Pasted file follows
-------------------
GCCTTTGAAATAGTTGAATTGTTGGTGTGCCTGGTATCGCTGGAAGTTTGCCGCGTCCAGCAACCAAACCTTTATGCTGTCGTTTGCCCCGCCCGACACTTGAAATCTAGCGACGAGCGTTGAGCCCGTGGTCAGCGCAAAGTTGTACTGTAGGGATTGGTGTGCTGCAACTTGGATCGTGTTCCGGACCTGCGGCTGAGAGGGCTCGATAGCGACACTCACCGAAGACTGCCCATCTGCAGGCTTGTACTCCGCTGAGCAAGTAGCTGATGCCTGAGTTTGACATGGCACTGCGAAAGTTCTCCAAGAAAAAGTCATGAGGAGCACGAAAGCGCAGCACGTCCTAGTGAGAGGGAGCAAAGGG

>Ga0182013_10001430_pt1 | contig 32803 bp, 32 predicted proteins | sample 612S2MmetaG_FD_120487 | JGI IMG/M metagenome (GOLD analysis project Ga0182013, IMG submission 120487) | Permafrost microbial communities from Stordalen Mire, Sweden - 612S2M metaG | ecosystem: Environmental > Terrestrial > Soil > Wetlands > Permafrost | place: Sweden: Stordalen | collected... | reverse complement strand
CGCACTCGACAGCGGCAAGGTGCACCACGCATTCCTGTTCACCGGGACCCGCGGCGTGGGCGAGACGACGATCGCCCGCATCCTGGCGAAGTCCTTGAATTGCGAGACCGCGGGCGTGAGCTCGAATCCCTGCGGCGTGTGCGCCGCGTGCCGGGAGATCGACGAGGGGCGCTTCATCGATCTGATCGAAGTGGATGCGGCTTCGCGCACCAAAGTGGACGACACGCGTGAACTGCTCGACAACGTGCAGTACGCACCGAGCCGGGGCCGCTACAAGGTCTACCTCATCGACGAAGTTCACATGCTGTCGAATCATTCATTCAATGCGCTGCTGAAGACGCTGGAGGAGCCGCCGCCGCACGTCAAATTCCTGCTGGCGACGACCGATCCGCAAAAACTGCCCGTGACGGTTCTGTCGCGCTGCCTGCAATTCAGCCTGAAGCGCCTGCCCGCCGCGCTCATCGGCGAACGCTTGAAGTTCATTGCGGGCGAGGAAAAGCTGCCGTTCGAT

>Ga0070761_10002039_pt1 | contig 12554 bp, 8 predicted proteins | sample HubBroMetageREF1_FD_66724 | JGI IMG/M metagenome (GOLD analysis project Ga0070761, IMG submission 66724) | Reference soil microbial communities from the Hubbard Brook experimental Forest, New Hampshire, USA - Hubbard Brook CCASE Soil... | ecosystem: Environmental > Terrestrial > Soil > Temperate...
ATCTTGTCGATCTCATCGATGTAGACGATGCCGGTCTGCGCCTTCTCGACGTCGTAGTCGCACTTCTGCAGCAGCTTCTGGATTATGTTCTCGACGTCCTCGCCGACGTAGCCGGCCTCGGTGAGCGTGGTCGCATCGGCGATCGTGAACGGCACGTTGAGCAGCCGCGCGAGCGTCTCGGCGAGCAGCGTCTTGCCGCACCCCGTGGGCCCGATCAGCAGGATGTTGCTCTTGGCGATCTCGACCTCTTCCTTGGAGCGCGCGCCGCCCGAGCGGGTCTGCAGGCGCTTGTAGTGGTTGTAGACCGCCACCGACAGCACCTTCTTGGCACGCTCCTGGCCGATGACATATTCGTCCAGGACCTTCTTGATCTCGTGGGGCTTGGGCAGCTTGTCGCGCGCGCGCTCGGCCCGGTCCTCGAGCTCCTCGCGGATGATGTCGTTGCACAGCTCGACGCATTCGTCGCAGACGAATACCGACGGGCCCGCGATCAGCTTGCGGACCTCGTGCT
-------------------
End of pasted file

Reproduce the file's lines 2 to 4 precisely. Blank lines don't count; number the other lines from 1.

>Ga0182013_10001430_pt1 | contig 32803 bp, 32 predicted proteins | sample 612S2MmetaG_FD_120487 | JGI IMG/M metagenome (GOLD analysis project Ga0182013, IMG submission 120487) | Permafrost microbial communities from Stordalen Mire, Sweden - 612S2M metaG | ecosystem: Environmental > Terrestrial > Soil > Wetlands > Permafrost | place: Sweden: Stordalen | collected... | reverse complement strand
CGCACTCGACAGCGGCAAGGTGCACCACGCATTCCTGTTCACCGGGACCCGCGGCGTGGGCGAGACGACGATCGCCCGCATCCTGGCGAAGTCCTTGAATTGCGAGACCGCGGGCGTGAGCTCGAATCCCTGCGGCGTGTGCGCCGCGTGCCGGGAGATCGACGAGGGGCGCTTCATCGATCTGATCGAAGTGGATGCGGCTTCGCGCACCAAAGTGGACGACACGCGTGAACTGCTCGACAACGTGCAGTACGCACCGAGCCGGGGCCGCTACAAGGTCTACCTCATCGACGAAGTTCACATGCTGTCGAATCATTCATTCAATGCGCTGCTGAAGACGCTGGAGGAGCCGCCGCCGCACGTCAAATTCCTGCTGGCGACGACCGATCCGCAAAAACTGCCCGTGACGGTTCTGTCGCGCTGCCTGCAATTCAGCCTGAAGCGCCTGCCCGCCGCGCTCATCGGCGAACGCTTGAAGTTCATTGCGGGCGAGGAAAAGCTGCCGTTCGAT

>Ga0070761_10002039_pt1 | contig 12554 bp, 8 predicted proteins | sample HubBroMetageREF1_FD_66724 | JGI IMG/M metagenome (GOLD analysis project Ga0070761, IMG submission 66724) | Reference soil microbial communities from the Hubbard Brook experimental Forest, New Hampshire, USA - Hubbard Brook CCASE Soil... | ecosystem: Environmental > Terrestrial > Soil > Temperate...